Life Sciences volumes continue to be strong across Environmental, Food and Pharmaceutical in all geographies. Price increases and procurement practices have allowed the division to manage inflationary pressure to date but the environment remains volatile.

“The Commodities division, particularly Geochemistry and Metallurgy, are continuing to benefit from strong demand for commodities and energy metals.

“Strong volume, price increases and increased capacity in Geochemistry are driving further volume growth and margin accretion in the first months of FY23. Metallurgy activity continues to be strong with Coal and Inspection trading in-line with FY22 levels.

“The trading environment for the Industrial division is gradually improving following the opening of the state borders in Australia, the gradual implementation of price increases, and the initial benefits from procurement initiatives.”

One area where it is expecting to see a surge in new business is in battery minerals – lithium, iron, copper, nickel, cobalt and the PGE minerals. They have such high levels of purity specified that testing is going to be an important assurance in developing the loop.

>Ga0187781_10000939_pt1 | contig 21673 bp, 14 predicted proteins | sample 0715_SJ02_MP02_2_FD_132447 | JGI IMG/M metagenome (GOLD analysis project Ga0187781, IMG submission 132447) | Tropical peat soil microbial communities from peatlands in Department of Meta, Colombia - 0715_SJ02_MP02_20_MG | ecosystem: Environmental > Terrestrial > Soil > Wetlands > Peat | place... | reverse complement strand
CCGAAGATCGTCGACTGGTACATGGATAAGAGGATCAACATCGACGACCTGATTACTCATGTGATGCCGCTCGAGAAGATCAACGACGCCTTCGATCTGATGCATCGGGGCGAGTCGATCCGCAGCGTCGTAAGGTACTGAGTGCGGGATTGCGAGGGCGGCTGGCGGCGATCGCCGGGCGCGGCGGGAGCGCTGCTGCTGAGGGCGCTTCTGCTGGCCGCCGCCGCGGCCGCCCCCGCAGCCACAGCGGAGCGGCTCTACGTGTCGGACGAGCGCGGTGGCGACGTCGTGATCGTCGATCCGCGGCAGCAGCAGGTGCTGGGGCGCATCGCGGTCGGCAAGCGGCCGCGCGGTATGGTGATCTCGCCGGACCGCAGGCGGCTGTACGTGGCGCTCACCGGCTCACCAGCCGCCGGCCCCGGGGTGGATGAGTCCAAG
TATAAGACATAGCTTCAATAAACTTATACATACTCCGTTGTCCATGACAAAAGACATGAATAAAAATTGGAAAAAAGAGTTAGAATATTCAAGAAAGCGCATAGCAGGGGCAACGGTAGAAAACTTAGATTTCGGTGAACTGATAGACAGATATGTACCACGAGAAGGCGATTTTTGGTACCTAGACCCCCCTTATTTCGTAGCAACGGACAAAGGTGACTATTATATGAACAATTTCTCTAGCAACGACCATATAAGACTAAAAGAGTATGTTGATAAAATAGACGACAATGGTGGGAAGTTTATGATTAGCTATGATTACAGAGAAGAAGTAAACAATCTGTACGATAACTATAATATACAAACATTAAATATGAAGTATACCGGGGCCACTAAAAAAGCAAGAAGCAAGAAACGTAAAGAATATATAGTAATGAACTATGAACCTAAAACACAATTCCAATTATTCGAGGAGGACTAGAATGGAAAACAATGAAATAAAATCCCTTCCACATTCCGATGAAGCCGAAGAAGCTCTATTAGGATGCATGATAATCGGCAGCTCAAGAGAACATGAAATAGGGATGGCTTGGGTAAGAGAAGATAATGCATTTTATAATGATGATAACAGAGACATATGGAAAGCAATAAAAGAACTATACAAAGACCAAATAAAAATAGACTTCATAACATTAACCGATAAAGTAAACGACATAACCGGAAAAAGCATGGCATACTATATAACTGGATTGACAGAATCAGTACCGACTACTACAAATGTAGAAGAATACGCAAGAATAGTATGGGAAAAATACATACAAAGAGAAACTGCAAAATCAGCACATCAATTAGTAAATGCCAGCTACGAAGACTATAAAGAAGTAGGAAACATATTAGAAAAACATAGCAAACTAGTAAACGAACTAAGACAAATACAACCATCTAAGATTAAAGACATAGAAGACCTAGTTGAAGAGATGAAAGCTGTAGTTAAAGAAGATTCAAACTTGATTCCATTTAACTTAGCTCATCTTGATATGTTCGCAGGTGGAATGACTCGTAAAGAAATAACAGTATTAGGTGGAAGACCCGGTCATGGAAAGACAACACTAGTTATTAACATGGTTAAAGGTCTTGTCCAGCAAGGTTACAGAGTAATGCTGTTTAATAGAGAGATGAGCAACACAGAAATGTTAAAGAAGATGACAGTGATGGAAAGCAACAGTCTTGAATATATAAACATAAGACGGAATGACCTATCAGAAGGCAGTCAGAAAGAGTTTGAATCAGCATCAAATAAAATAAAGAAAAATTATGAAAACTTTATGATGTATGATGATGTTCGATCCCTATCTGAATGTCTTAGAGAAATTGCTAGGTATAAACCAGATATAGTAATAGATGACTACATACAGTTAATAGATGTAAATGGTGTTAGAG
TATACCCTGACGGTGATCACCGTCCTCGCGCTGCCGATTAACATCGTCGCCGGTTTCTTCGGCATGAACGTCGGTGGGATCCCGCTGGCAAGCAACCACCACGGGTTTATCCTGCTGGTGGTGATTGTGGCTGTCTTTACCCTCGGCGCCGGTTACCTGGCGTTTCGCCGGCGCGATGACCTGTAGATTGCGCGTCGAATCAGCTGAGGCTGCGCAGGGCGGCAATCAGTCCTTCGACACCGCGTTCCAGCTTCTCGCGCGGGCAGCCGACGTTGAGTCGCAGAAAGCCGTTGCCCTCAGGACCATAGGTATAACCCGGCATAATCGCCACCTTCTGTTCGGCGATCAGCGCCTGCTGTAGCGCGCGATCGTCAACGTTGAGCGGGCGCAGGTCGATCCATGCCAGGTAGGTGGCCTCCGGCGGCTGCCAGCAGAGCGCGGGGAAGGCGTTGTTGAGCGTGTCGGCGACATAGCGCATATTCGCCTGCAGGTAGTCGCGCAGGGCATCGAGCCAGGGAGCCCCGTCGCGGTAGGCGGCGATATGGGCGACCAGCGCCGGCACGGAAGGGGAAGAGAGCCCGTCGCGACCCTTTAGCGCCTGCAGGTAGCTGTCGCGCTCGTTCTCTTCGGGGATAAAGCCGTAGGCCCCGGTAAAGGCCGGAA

ALS said revenue jumped 24% to $2.182 billion for the year due to strong performance from Life Sciences (which saw a 24.2%jump) and Commodities (a 31.1% gain)

Statutory net profit after tax was $190.5 million, up $20.9 million “following the continued strong performance in the second half, partially offset by non-operational one-off costs.”

Underlying net after tax profit was $264.2 million, up 42.1%, at the top-end of the guidance (upgraded in March 2022) of $260 million to $265 million.

Final dividend of 17.0 cents a share (partially franked to 30%) took the total for the year to 32.8 cents a share, up 42% or 9.7 cents a share from 2020-21.

FY22 total dividend of 32.8 cps, an increase of 9.7 cps (42%) compared to FY21 representing a payout ratio of 60% of FY22 underlying NPAT

ALS chairman Bruce Phillips said in the ASX statement on Wednesday, “This is another very strong performance by our increasingly global enterprise.”